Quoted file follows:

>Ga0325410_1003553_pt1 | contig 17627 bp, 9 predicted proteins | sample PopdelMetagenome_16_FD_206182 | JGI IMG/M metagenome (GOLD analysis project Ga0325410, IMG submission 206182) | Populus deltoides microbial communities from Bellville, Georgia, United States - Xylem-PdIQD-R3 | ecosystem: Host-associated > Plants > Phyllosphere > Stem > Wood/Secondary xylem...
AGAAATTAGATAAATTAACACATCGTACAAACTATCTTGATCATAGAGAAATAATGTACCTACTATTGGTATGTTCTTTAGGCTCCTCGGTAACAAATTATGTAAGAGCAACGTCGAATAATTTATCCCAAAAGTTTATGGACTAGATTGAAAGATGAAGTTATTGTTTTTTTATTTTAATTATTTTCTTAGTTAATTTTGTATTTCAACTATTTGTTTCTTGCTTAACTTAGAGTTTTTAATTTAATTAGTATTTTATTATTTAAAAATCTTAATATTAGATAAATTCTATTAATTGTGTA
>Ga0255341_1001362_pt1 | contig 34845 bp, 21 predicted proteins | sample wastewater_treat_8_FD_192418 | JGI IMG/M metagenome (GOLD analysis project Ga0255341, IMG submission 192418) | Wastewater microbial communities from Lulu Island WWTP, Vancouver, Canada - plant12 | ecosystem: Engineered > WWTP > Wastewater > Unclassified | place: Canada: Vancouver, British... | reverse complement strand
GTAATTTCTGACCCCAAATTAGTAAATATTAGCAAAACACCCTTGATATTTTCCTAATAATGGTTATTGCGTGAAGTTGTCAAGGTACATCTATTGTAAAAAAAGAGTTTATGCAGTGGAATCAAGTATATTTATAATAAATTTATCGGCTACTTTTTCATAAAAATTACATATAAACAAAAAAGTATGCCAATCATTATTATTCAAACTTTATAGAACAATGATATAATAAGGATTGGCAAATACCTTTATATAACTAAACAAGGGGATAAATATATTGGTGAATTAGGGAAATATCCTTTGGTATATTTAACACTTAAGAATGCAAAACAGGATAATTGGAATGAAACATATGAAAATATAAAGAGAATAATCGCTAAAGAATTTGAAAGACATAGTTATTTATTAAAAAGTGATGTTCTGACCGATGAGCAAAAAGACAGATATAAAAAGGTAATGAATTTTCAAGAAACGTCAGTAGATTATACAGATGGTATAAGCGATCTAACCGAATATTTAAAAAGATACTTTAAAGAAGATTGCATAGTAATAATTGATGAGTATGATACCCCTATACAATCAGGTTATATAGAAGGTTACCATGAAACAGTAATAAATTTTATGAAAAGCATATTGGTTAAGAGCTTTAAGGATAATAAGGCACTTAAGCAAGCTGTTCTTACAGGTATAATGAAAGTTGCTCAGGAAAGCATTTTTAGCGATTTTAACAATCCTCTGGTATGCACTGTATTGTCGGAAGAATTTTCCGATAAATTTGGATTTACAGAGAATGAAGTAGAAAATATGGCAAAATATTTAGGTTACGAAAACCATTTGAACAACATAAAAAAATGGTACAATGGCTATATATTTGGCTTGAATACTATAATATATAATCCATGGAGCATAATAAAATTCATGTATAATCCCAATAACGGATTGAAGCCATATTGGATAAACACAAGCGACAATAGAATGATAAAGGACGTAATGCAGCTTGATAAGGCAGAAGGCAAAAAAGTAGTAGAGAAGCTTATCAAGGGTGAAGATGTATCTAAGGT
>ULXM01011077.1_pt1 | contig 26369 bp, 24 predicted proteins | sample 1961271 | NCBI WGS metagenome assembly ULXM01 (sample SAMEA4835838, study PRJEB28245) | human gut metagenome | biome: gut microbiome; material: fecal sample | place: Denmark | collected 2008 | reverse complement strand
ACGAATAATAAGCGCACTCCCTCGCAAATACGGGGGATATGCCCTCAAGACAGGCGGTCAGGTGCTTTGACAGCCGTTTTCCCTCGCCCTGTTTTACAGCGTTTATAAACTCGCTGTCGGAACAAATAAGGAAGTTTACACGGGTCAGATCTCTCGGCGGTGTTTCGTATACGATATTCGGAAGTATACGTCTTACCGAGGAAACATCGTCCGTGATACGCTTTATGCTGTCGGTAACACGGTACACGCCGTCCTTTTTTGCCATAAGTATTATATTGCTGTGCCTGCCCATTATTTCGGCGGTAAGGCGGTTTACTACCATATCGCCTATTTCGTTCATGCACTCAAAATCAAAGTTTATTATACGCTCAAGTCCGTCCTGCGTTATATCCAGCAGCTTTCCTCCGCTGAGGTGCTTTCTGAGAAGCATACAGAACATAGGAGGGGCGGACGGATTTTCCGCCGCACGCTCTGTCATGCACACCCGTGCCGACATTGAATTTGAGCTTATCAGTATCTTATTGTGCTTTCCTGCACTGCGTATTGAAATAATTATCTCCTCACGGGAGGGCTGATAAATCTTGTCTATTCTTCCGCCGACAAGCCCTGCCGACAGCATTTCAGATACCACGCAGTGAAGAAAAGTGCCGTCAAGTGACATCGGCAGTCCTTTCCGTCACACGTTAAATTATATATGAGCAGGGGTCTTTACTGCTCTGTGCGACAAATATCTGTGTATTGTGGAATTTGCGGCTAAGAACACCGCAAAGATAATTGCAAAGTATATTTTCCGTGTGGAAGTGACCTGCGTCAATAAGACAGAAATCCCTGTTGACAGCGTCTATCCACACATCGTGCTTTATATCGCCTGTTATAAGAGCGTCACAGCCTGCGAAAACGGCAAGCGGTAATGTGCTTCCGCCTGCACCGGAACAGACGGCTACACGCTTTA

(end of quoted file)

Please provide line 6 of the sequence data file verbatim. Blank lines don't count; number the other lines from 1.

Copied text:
ACGAATAATAAGCGCACTCCCTCGCAAATACGGGGGATATGCCCTCAAGACAGGCGGTCAGGTGCTTTGACAGCCGTTTTCCCTCGCCCTGTTTTACAGCGTTTATAAACTCGCTGTCGGAACAAATAAGGAAGTTTACACGGGTCAGATCTCTCGGCGGTGTTTCGTATACGATATTCGGAAGTATACGTCTTACCGAGGAAACATCGTCCGTGATACGCTTTATGCTGTCGGTAACACGGTACACGCCGTCCTTTTTTGCCATAAGTATTATATTGCTGTGCCTGCCCATTATTTCGGCGGTAAGGCGGTTTACTACCATATCGCCTATTTCGTTCATGCACTCAAAATCAAAGTTTATTATACGCTCAAGTCCGTCCTGCGTTATATCCAGCAGCTTTCCTCCGCTGAGGTGCTTTCTGAGAAGCATACAGAACATAGGAGGGGCGGACGGATTTTCCGCCGCACGCTCTGTCATGCACACCCGTGCCGACATTGAATTTGAGCTTATCAGTATCTTATTGTGCTTTCCTGCACTGCGTATTGAAATAATTATCTCCTCACGGGAGGGCTGATAAATCTTGTCTATTCTTCCGCCGACAAGCCCTGCCGACAGCATTTCAGATACCACGCAGTGAAGAAAAGTGCCGTCAAGTGACATCGGCAGTCCTTTCCGTCACACGTTAAATTATATATGAGCAGGGGTCTTTACTGCTCTGTGCGACAAATATCTGTGTATTGTGGAATTTGCGGCTAAGAACACCGCAAAGATAATTGCAAAGTATATTTTCCGTGTGGAAGTGACCTGCGTCAATAAGACAGAAATCCCTGTTGACAGCGTCTATCCACACATCGTGCTTTATATCGCCTGTTATAAGAGCGTCACAGCCTGCGAAAACGGCAAGCGGTAATGTGCTTCCGCCTGCACCGGAACAGACGGCTACACGCTTTA